Namibia, a country previously controlled by South Africa, is on the south-west coast of Africa. Gastroenterology practice in Namibia has had support over the years from South Africa, not least from our good friend Sandie Thompson, who has visited the country several times to provide endoscopy training. It was he who suggested looking at Namibia as a potential target for WEO support in developing a training center. Coincidentally, the Department of Surgery at the Windhoek Central Hospital was hosting the annual COSECSA surgical conference at the same time, so I was invited to give a plenary session talk, and also to meet some more people with relevant contributions regarding this idea.


The Windhoek Central Hospital, with 800 beds, is the main hospital and the only tertiary referral hospital in Namibia (Fig. 1). Built in the 1970s, it has a full range of services, but has been only scantily refurbished in later years.

 Endoscopy is done exclusively by surgeons. There is a total of six, all of whom do basic upper GI endoscopies, with three doing colonoscopies. One clinician (Dr. Nashidengo) also does 100–150 ERCPs per year, and a few EUS procedures, at a private hospital.

All procedures are currently done at one operating room. The endoscopy unit was repurposed during the Covid 19 pandemic and has not yet been given back; it is at present serving as an emergency intensive care unit (ICU). This limits endoscopic capacity at the moment; there are plans to expand the current activity of 10–15 procedures per week, but these are not definite. In addition to the OR, procedures are also done in a space next to a recovery area (Fig. 2); this space is adequate but only suitable for outpatients without significant sedation needs.  Endoscopy towers are rolled into place as needed.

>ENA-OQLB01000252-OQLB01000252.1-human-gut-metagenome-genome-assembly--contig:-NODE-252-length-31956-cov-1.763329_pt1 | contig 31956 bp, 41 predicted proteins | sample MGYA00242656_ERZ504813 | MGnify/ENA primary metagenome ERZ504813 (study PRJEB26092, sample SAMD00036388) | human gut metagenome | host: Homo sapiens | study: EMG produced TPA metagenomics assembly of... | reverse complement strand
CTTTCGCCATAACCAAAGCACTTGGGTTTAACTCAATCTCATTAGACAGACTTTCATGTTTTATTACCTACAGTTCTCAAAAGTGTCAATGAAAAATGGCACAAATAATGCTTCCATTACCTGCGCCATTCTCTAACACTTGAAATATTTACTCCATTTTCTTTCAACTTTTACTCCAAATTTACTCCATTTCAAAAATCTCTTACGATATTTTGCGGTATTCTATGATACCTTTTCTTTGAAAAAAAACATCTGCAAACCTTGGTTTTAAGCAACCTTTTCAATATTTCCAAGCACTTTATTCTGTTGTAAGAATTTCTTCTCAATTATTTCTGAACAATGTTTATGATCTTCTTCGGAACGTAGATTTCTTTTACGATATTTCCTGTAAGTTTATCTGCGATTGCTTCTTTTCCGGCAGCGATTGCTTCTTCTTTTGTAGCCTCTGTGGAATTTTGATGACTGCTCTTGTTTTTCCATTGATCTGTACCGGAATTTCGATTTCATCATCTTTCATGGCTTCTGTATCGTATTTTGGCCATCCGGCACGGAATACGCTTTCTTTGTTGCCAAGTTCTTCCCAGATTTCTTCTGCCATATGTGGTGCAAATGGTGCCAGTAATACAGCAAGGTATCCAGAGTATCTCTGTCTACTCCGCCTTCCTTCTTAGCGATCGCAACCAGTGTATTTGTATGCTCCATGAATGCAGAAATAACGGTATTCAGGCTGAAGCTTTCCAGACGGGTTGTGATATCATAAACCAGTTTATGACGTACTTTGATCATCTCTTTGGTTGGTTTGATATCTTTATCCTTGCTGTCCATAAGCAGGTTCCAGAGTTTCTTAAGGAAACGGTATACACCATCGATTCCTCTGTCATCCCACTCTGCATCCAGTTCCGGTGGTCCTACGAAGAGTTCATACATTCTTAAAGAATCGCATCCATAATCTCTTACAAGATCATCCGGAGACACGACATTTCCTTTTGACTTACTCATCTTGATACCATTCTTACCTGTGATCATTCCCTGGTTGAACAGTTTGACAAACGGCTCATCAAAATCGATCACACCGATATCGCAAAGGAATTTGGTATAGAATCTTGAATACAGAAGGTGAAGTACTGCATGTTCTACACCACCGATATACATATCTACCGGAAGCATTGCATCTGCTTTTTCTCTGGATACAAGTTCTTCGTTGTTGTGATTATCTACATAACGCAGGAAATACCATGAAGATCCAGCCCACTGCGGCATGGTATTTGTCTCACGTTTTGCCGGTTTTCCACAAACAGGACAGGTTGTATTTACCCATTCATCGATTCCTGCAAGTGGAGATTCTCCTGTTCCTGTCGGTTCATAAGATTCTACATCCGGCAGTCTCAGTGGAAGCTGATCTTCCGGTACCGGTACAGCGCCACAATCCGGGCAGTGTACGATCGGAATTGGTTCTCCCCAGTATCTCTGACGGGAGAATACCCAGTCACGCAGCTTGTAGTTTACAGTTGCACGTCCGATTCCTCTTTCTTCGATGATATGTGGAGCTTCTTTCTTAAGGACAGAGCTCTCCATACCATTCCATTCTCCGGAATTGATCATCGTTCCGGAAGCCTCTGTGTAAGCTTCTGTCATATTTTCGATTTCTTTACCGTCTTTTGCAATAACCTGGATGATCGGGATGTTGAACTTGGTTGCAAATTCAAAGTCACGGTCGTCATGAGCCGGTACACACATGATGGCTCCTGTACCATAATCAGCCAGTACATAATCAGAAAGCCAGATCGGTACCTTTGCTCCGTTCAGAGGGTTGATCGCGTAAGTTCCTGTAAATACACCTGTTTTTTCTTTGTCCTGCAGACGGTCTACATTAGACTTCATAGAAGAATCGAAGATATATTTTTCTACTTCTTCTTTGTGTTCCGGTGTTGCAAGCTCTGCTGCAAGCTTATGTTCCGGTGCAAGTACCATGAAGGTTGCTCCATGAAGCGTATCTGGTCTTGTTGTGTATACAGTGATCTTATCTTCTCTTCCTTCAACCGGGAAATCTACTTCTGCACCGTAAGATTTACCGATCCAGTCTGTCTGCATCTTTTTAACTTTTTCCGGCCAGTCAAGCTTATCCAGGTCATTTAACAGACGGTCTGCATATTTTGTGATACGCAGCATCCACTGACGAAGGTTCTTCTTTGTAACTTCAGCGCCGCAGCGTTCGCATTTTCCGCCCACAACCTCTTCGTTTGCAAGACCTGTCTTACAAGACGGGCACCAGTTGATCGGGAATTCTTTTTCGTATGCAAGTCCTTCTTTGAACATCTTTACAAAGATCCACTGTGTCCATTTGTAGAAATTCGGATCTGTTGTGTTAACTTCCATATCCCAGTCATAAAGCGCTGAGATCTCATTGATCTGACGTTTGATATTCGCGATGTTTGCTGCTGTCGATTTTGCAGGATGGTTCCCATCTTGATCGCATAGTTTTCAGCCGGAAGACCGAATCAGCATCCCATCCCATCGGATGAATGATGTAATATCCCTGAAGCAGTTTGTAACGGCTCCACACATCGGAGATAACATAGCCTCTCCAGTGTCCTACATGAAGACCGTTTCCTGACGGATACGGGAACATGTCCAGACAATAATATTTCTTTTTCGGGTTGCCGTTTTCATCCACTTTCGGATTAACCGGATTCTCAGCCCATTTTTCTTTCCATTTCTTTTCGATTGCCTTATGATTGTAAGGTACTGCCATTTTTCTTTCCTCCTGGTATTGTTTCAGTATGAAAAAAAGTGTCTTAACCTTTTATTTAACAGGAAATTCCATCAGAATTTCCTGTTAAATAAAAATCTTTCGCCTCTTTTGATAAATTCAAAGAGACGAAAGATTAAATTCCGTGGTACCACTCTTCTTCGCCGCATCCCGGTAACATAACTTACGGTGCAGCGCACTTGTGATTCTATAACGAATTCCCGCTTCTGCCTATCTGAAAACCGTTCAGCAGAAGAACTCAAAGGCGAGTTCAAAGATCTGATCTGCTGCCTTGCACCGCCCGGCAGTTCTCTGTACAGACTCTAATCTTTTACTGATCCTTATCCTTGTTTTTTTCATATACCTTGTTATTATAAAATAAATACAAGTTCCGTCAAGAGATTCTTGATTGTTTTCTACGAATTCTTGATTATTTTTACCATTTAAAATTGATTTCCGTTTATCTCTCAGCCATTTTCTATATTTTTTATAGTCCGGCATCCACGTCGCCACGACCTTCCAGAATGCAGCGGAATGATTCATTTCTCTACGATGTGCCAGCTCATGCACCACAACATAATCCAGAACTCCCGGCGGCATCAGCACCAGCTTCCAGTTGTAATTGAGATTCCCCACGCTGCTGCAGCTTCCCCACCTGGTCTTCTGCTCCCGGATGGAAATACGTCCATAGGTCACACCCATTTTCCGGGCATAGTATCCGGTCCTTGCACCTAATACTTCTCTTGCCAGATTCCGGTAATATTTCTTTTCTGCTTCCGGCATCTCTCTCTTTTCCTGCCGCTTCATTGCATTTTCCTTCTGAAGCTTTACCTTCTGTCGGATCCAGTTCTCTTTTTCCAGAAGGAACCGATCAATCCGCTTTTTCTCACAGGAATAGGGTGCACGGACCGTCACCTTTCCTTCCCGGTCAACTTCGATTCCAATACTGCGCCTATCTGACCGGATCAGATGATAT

Fig. 3 Reprocessed accessories ready for use at Central Hospital.

The other state (public) hospital is almost next door. The Katutura Intermediate Hospital (Fig. 4) serves as a companion facility. Size and services are similar to that of the Central Hospital, but patients with advanced issues are referred to the latter. Also, all emergencies present at Katutura, and are then transferred as needed to the Central after initial assessment.

Fig. 4  Katutura Intermediate Hospital – almost a spitting image of the Windhoek Central.

Katutura also has endoscopy facilities with doctors on site. However, the on-call service is covered also by doctors at Central, and emergency endoscopy is performed at Katutura by them when needed. 

There is a designated room for endoscopy at Katutura. This is quite spacious and clean (Fig. 5), though lacking storage space or a separate disinfection area.   

Private hospitals are available and most consultants work part-time in that sector. Only about 10% of the population have access to private healthcare. At state hospitals, care is for free, with no added payment for standard procedural accessories (such as band ligators). However, ERCP stents must be bought upfront by patients. Other accessories are used and reused, as in most countries in the region.   


The equipment setup is quite limited. At the moment there is one gastroscope, one colonoscope, and one duodenoscope at the Central Hospital. There are Pentax and Storz towers, and a Pentax duodenoscope for ERCP. At Katutura there is one gastroscope and one colonoscope (both Storz), but these both came back from service the day I was there, having been away for two months. 

Repairs and maintenance are a major concern: there is no service contract on scopes, and the estimated time until breakdown for the scopes is 1–2 months. This is a considerable limiting factor.


As mentioned all endoscopy is done by surgeons. The procedure volume is good, but the overall quality of the procedures is unknown.